Changing seasons
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Near Yellowstone National Park, you can go from summer to winter in half an hour

By Carol Vinzant

Have you ever wished you could change the season? Just outside Yellowstone National Park, all it takes is about half an hour to go from summer to 12-foot snow banks. And the 2014 Chevrolet Tahoe—with the strength and capability to pull off anything—is the vehicle to do it in.

Exit the park through the Northeast Gate, head onto the Beartooth Highway, also known as U.S. 212, and you’ll quickly find yourself in a Winter Wonderland, even in the middle of summer.

My husband David and I got to experience this winding road a few years ago. To be honest, we were looking not for a driving adventure but for a candy store. We share a child-like fascination with candy and had heard that the Montana Candy Emporium in Red Lodge, MT was one of the most wonderful and weird sweet shops in the country.

The map didn’t give us a clue about the spectacular journey of switchback turns we were headed into, through some of the highest elevations in the northern Rockies. We figured we’d cover the 70-some miles in an hour or so. We stopped for a delicious pancake breakfast at the 75-year-old Log Cabin Cafe Bed and Breakfast in Silver Gate. A moose chewed grass next door in the sun.

We took off down the road, not really expecting to be wowed after spending a week in Yellowstone. “Oh, is that snow way up on those mountain tops?” we’d become accustomed to saying. We were delighted at the novelty. Soon, however, we started to see snow beside us right out the window. We stopped at a small lake to marvel—and of course to take pictures of the snow to show off online. Just the day before we’d been sweating on the Plains, worried about having enough sunscreen and water. Now we were pulling shirts and fleeces out of our luggage to keep warm.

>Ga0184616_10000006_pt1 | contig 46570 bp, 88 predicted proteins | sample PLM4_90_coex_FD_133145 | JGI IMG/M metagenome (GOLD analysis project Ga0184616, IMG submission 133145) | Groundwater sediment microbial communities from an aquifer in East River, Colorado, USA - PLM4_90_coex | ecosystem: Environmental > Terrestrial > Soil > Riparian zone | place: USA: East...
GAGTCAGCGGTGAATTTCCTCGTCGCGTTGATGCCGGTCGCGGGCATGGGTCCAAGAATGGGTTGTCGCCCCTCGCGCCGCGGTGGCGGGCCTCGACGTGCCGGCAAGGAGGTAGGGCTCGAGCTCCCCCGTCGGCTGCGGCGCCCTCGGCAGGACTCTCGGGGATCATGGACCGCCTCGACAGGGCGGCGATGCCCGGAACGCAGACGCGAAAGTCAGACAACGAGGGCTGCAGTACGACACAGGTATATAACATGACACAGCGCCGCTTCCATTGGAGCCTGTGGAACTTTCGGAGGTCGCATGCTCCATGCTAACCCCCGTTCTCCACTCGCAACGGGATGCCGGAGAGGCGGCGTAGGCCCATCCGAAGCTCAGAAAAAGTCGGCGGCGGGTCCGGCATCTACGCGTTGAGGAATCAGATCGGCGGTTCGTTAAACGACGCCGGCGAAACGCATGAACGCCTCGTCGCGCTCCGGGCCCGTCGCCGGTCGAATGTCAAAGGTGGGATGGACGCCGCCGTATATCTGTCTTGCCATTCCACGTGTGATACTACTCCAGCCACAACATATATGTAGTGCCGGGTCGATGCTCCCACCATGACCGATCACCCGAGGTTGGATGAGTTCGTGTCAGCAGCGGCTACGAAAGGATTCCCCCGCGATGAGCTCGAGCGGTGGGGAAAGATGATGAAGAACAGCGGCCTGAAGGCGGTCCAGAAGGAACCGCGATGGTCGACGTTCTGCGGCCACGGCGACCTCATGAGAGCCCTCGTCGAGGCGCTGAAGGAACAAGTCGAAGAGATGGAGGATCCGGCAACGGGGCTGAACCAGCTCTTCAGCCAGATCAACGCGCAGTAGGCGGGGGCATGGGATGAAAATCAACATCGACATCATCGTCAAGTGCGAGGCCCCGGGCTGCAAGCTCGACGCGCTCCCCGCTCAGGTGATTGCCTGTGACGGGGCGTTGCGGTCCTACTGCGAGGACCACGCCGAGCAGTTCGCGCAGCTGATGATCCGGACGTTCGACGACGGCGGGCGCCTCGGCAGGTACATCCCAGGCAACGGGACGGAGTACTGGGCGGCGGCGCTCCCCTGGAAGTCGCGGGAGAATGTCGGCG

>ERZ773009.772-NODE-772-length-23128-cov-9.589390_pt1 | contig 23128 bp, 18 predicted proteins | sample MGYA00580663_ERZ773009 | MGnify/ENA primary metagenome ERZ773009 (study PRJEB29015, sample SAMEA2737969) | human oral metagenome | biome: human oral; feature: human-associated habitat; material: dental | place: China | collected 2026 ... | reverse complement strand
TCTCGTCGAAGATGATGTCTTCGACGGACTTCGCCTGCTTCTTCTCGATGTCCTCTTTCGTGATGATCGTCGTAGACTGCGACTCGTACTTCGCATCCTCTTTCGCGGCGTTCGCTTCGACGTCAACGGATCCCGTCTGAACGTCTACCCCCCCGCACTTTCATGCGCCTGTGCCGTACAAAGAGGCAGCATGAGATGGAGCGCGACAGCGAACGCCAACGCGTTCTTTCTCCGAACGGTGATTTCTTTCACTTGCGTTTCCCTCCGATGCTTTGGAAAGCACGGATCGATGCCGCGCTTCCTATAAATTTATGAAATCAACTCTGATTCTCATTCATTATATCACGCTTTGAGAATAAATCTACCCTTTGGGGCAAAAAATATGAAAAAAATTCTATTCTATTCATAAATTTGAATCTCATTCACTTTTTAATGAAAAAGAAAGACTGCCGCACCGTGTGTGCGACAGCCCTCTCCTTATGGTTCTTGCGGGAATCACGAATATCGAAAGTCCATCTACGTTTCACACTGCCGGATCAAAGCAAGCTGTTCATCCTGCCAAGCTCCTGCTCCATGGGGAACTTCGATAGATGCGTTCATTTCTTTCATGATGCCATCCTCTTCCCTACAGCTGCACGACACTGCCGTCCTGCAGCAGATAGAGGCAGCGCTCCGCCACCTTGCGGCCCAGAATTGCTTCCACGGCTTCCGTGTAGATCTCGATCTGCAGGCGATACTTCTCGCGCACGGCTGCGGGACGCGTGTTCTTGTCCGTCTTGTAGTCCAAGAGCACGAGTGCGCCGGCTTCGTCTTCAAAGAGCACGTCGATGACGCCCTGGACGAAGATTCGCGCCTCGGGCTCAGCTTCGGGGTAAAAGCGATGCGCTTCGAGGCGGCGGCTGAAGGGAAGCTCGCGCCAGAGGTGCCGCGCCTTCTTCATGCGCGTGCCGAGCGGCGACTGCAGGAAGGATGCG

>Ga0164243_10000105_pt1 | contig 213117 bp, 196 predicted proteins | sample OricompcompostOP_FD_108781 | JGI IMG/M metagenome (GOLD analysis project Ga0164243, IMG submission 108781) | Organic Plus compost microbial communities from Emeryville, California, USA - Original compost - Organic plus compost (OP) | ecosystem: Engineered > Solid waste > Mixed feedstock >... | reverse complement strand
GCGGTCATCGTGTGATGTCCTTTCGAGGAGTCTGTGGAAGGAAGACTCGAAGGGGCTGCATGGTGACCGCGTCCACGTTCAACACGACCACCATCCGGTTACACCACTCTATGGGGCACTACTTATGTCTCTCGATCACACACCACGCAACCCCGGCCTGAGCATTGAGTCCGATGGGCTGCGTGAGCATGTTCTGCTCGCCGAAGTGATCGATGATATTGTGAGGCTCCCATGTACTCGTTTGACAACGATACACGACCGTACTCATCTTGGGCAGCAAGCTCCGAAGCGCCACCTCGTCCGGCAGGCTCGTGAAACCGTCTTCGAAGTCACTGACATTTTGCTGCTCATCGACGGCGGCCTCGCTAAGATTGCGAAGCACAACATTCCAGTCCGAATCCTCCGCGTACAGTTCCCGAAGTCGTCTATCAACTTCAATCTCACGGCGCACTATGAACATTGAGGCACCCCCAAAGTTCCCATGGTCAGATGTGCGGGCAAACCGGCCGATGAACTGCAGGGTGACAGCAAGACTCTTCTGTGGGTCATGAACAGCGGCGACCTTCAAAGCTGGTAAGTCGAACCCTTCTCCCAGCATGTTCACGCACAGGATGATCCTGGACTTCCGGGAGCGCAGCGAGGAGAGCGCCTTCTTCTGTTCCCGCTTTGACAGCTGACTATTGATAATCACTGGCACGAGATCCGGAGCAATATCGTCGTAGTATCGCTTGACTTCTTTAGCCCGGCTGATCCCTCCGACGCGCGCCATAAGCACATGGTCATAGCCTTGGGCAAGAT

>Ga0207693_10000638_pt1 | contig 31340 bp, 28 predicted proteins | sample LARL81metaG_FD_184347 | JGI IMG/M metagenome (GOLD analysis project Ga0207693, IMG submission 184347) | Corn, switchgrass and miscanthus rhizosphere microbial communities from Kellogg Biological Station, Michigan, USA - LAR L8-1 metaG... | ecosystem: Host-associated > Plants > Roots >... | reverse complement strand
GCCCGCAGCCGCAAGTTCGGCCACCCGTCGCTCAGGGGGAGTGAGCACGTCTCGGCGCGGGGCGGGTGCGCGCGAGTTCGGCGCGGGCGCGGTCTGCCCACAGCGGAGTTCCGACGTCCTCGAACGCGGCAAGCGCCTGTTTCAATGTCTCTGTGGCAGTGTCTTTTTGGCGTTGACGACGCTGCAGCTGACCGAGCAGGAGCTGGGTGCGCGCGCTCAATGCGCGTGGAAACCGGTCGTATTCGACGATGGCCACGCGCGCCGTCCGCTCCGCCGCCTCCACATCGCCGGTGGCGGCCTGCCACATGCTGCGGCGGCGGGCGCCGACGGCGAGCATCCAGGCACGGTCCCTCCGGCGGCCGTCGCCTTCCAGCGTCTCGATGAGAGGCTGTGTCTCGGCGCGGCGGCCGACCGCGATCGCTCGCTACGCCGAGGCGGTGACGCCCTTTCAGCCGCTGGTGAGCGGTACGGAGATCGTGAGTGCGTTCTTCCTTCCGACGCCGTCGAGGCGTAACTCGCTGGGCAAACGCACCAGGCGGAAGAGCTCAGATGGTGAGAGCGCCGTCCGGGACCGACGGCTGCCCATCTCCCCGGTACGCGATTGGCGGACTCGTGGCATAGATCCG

The road, which opened in 1936 and is now a National Scenic Byway, peaks at just below 11,000 feet. Within 12 miles it climbs from 5,000 to 8,000 feet—about the elevation people start feeling altitude sickness. It was either that or the incoming weather that made David want to stop driving. In our family, I am the driver and he is the cook. While he was nervously looking at the blind hairpin turns, I felt gleeful, taking in the beautiful scenery and looking forward to the driving challenge. The road demands complete focus—even though all you want to do is look out the window at a landscape that changes every minute.

Even growing up in Chicago, I had never seen snow banks so tall. The plows sliced a clean wall of snow about 12 feet high right up to the edge of the road.

And then, just as suddenly as the mountains came up around us, they disappeared. It was a sunny summer day again, and our destination was in range. The rumors about Montana Candy Emporium were right; it is now our favorite candy store anywhere. Based in an old theater, they make their own chocolate; offer treats in the favorite local flavor, huckleberry; and stock hundreds of candies you haven’t seen in years—or ever. It was the perfect treat at the end of a rugged drive.

The trademarks mentioned in this story are held by their respective owners.

Carol Vinzant edits and has written for Fortune, The Washington Post and Slate, among other publications.


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